Houston Strong: Turning Trauma into Hope

Written by Camille Frey //

The neighborhood I live in is one of the most diverse neighborhoods in Houston. Refugees, immigrants, African Americans, Vietnamese, Latinx, and whites call it home. With this great ethnic, racial, and cultural diversity comes the beautiful mosaic of stories lived by its citizens. As I moved into the neighborhood in 2018, I began to grasp the depth of what these stories meant, and, how through living together, our stories become intertwined.

I moved to Sharpstown, Houston, in August, almost a year after Hurricane Harvey came through Houston bringing mass flooding and destruction of infrastructure, and ultimately uprooting many people’s lives. Upon the anniversary of the hurricane, I found myself reflecting with another woman from Sharpstown who was relocated to Houston after Hurricane Katrina hit Louisiana in 2005. Her story is one of forced migration due to natural disasters. Taking her three daughters with her, she evacuated New Orleans right before the devastating hurricane hit. They found shelter in Sharpstown and began to reorient their lives after a fast and dramatic uprooting.

When Hurricane Harvey struck Houston in 2017, she knew the devastation well. Twelve years after the storm that hit New Orleans, Harvey served as a traumatic reminder to many members of Sharpstown who, like my neighbor, had been forced to migrate due to various natural disasters. For her, the time that had passed between hurricanes was enough to begin to allow Houston to feel like home. When Harvey hit, many of the painful memories of Hurricane Katrina arose again, and the question of whether she and her daughters would be forced to move arose once more. Thankfully, Sharpstown was not severely affected by flooding in the same ways that other areas of the city were. However, in September, a year after the storm, she still felt as if this place she now called could be taken away from her.

It was a gift to sit and share stories with my neighbor over a plate of cookies. We reflected upon Houston’s rallying cry after the storm — “Houston Strong.” Indeed, my neighbor, and my neighborhood are strong. Houston is a resilient city and Sharpstown is especially full of resilient people. This one neighbor’s story is her own; however, there are many stories of forced migration due to natural or man-made disasters that are carried throughout the apartment buildings, streets, and public and privates spaces of Sharpstown.

As part of living here, I have sought to respond to the trauma that is woven into these stories, both thoughtfully individually, and with my community. Houston’s rallying cry, to believe that Houston is strong, exists because of the diverse stories and experiences of neighborhoods like my own. In response to Harvey, my neighbors opened doors to friends and family affected by flooding. They showed up for other neighborhoods more directly affected, they re-planted gardens that had been drowned by rains, and they welcomed new faces to public spaces while others were being renovated.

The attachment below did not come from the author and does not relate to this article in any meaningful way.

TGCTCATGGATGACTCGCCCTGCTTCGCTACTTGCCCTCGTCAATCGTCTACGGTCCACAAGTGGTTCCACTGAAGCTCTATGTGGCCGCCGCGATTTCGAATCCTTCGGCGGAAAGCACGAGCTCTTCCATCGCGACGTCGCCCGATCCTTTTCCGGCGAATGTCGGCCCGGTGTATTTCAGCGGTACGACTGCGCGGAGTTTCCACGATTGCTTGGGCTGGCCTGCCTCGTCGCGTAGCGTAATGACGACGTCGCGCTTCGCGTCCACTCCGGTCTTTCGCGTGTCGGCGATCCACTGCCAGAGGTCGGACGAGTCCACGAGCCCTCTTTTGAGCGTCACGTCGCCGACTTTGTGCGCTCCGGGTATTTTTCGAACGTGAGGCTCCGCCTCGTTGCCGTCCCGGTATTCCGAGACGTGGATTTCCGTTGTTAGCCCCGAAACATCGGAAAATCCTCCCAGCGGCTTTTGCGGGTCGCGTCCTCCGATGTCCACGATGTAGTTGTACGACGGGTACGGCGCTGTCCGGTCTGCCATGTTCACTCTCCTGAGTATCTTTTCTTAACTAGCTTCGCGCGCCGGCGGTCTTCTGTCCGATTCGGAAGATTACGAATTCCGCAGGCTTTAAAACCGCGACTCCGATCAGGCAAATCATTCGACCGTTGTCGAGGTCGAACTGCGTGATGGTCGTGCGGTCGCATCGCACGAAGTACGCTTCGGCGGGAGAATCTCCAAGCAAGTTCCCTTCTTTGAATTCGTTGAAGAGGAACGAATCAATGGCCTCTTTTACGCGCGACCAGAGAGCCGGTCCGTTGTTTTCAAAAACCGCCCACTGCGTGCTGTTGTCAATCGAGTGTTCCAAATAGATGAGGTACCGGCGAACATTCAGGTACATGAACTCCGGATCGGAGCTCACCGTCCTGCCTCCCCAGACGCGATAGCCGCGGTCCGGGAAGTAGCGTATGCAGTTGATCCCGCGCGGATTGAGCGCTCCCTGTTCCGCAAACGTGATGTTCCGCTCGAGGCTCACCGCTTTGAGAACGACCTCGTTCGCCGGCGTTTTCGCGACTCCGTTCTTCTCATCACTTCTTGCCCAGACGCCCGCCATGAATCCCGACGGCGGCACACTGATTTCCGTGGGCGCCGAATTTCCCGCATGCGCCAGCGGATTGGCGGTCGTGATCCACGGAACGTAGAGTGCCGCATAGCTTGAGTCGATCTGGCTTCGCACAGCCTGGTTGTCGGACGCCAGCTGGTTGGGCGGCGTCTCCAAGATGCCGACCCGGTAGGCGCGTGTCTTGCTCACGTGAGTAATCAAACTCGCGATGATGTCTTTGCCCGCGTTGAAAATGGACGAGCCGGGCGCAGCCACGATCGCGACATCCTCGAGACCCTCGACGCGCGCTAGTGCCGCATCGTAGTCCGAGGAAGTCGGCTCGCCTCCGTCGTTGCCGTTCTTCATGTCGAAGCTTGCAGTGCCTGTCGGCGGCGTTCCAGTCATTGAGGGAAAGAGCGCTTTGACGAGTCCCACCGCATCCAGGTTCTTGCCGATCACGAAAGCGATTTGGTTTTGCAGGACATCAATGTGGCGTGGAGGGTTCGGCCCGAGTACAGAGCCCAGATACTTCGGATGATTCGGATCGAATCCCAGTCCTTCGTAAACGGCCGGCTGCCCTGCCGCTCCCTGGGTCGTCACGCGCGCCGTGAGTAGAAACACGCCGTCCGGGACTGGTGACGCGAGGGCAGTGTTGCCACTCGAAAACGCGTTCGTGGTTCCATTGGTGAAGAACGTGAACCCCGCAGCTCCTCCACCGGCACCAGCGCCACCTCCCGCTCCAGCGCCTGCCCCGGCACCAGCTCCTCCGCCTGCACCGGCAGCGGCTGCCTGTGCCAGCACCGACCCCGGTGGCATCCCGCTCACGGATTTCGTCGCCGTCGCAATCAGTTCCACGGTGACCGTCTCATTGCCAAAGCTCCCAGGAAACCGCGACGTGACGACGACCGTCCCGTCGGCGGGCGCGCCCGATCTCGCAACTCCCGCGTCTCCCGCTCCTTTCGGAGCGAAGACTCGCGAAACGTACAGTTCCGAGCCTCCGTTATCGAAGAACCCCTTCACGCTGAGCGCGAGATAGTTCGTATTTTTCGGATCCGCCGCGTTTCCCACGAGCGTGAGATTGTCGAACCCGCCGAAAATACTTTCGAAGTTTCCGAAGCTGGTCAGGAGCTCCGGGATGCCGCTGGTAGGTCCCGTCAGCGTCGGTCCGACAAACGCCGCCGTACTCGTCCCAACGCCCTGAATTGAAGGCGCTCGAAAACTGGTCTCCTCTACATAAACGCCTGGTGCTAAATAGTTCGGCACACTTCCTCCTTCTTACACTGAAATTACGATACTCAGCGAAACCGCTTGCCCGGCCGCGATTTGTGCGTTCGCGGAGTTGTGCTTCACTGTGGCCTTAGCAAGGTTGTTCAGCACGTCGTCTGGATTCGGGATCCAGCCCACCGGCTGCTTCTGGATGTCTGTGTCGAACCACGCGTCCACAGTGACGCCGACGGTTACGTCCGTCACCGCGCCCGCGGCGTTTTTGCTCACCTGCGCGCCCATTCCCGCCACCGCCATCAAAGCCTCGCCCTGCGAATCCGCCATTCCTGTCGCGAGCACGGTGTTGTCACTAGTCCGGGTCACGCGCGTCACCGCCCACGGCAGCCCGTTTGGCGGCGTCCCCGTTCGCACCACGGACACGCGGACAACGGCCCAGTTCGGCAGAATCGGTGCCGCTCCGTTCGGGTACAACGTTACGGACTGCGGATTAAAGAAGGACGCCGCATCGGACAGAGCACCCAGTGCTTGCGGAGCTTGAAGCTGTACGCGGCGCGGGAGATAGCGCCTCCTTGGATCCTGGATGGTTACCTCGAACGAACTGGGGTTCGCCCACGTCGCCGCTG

Through stories of their own trauma — as victims of Hurricane Katrina, unpredictable weather patterns in Eastern Africa, or landslides in South America — citizens of Sharpstown spread hope and resiliency into Houston. This neighborhood is home to immigrants from Central America who have had to flee from interconnected violence. It is home to refugees from drought-ridden and violence-prone areas of the Sahara desert. It is the home of Katrina victims pushing through healing each day through hope, and it  is now beginning to be home to me. Each person carries a story of what it looks like to be strong after trauma brought on by uncontrollable disasters.

Paying attention to this trauma and lamenting many of the interconnected factors that cause it, I’ve considered what carrying these stories and unfolding my own can look like as I live in Sharpstown and contribute to our mosaic. I have learned that natural disasters have very personal and practical implications on our conceptions of home, safety, and community. For my neighbors, home has been redefined because of events like Harvey, but it is through weaving trauma and hope together that our mosaic has grown stronger and echoes of a redeemed home grow louder. For now, Houston is home. And Houston is strong.


Camille Frey is a wonderer. She often finds herself more comfortable asking “why?” and living in the unknown than fully knowing something, or someone. As a connector, Camille finds magical mystery in the ways our lives intersect within our culture, our earth, and our communities. She hopes her own life can be one of living in liberating intersections. Some things that you can find Camille thinking about on any given day are doubt, spaces, creativity, liberation, and podcasting. Camille grew up in Austin, TX, moved to the suburbs of Chicago for college, and is now slowly making Houston, TX her home.

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